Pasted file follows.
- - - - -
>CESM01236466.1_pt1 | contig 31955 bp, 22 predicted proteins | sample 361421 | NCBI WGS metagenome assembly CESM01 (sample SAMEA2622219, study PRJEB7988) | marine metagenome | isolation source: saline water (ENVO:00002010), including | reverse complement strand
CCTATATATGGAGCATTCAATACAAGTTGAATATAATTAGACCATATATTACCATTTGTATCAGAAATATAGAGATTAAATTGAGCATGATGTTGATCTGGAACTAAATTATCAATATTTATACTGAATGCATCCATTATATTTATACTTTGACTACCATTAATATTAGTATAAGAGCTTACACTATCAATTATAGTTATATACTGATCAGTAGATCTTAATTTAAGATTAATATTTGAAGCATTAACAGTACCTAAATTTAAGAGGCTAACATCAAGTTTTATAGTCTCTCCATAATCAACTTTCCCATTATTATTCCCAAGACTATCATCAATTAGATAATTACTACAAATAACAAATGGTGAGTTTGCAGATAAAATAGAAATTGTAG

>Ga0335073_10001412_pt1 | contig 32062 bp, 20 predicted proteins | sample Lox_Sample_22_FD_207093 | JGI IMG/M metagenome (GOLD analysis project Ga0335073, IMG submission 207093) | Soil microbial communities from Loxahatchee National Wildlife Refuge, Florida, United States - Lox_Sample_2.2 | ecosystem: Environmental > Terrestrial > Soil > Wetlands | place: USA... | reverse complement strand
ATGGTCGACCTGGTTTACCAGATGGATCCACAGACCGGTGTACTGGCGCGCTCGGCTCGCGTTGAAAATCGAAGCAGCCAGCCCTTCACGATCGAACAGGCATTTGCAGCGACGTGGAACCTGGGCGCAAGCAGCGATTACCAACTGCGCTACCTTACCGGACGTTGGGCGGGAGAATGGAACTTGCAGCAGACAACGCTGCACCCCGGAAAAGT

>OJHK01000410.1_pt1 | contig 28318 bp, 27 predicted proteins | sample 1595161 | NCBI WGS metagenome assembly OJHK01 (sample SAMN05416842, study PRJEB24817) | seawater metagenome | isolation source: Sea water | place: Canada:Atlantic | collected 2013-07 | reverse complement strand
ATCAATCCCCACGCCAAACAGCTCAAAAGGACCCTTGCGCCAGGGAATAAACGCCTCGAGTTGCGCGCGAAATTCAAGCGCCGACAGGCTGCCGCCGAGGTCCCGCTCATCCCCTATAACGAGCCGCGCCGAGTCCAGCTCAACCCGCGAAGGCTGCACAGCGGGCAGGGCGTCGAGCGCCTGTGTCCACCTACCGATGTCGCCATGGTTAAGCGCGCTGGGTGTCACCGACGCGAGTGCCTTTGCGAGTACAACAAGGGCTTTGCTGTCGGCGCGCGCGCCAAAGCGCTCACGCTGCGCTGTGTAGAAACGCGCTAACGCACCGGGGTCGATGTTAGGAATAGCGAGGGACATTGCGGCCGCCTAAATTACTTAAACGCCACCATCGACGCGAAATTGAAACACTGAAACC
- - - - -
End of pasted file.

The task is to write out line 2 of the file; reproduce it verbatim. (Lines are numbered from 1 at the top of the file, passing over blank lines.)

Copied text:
CCTATATATGGAGCATTCAATACAAGTTGAATATAATTAGACCATATATTACCATTTGTATCAGAAATATAGAGATTAAATTGAGCATGATGTTGATCTGGAACTAAATTATCAATATTTATACTGAATGCATCCATTATATTTATACTTTGACTACCATTAATATTAGTATAAGAGCTTACACTATCAATTATAGTTATATACTGATCAGTAGATCTTAATTTAAGATTAATATTTGAAGCATTAACAGTACCTAAATTTAAGAGGCTAACATCAAGTTTTATAGTCTCTCCATAATCAACTTTCCCATTATTATTCCCAAGACTATCATCAATTAGATAATTACTACAAATAACAAATGGTGAGTTTGCAGATAAAATAGAAATTGTAG